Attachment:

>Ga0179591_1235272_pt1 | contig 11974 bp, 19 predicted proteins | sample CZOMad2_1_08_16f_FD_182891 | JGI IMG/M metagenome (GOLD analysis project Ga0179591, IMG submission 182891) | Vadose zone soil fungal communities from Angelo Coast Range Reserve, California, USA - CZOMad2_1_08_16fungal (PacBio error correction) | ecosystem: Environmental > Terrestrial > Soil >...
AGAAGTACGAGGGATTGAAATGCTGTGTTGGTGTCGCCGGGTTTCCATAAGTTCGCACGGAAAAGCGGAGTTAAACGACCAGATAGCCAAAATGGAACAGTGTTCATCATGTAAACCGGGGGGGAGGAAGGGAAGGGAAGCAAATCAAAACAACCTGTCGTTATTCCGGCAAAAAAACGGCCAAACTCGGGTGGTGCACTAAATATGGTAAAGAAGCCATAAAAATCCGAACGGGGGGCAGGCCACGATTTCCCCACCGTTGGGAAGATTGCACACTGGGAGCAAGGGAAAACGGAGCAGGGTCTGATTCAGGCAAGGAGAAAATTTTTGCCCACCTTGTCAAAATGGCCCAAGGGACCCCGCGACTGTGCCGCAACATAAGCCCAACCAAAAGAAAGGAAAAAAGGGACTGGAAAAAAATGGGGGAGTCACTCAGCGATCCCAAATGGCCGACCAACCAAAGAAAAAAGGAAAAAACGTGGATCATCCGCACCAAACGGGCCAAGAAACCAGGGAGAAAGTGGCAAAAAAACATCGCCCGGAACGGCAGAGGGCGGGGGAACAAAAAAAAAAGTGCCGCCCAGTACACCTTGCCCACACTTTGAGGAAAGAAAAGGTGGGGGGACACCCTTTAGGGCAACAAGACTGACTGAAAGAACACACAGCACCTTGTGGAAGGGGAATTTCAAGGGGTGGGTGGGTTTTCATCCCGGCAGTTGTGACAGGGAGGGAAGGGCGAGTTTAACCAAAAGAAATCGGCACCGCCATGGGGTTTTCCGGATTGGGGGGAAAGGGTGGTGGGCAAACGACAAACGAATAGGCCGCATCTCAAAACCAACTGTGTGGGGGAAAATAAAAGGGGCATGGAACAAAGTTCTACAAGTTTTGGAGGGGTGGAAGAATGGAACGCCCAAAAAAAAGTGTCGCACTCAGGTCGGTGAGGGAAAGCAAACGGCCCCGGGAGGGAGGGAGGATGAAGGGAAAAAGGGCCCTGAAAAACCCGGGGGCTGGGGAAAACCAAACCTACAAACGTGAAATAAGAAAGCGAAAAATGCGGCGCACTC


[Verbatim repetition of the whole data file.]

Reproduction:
>Ga0179591_1235272_pt1 | contig 11974 bp, 19 predicted proteins | sample CZOMad2_1_08_16f_FD_182891 | JGI IMG/M metagenome (GOLD analysis project Ga0179591, IMG submission 182891) | Vadose zone soil fungal communities from Angelo Coast Range Reserve, California, USA - CZOMad2_1_08_16fungal (PacBio error correction) | ecosystem: Environmental > Terrestrial > Soil >...
AGAAGTACGAGGGATTGAAATGCTGTGTTGGTGTCGCCGGGTTTCCATAAGTTCGCACGGAAAAGCGGAGTTAAACGACCAGATAGCCAAAATGGAACAGTGTTCATCATGTAAACCGGGGGGGAGGAAGGGAAGGGAAGCAAATCAAAACAACCTGTCGTTATTCCGGCAAAAAAACGGCCAAACTCGGGTGGTGCACTAAATATGGTAAAGAAGCCATAAAAATCCGAACGGGGGGCAGGCCACGATTTCCCCACCGTTGGGAAGATTGCACACTGGGAGCAAGGGAAAACGGAGCAGGGTCTGATTCAGGCAAGGAGAAAATTTTTGCCCACCTTGTCAAAATGGCCCAAGGGACCCCGCGACTGTGCCGCAACATAAGCCCAACCAAAAGAAAGGAAAAAAGGGACTGGAAAAAAATGGGGGAGTCACTCAGCGATCCCAAATGGCCGACCAACCAAAGAAAAAAGGAAAAAACGTGGATCATCCGCACCAAACGGGCCAAGAAACCAGGGAGAAAGTGGCAAAAAAACATCGCCCGGAACGGCAGAGGGCGGGGGAACAAAAAAAAAAGTGCCGCCCAGTACACCTTGCCCACACTTTGAGGAAAGAAAAGGTGGGGGGACACCCTTTAGGGCAACAAGACTGACTGAAAGAACACACAGCACCTTGTGGAAGGGGAATTTCAAGGGGTGGGTGGGTTTTCATCCCGGCAGTTGTGACAGGGAGGGAAGGGCGAGTTTAACCAAAAGAAATCGGCACCGCCATGGGGTTTTCCGGATTGGGGGGAAAGGGTGGTGGGCAAACGACAAACGAATAGGCCGCATCTCAAAACCAACTGTGTGGGGGAAAATAAAAGGGGCATGGAACAAAGTTCTACAAGTTTTGGAGGGGTGGAAGAATGGAACGCCCAAAAAAAAGTGTCGCACTCAGGTCGGTGAGGGAAAGCAAACGGCCCCGGGAGGGAGGGAGGATGAAGGGAAAAAGGGCCCTGAAAAACCCGGGGGCTGGGGAAAACCAAACCTACAAACGTGAAATAAGAAAGCGAAAAATGCGGCGCACTC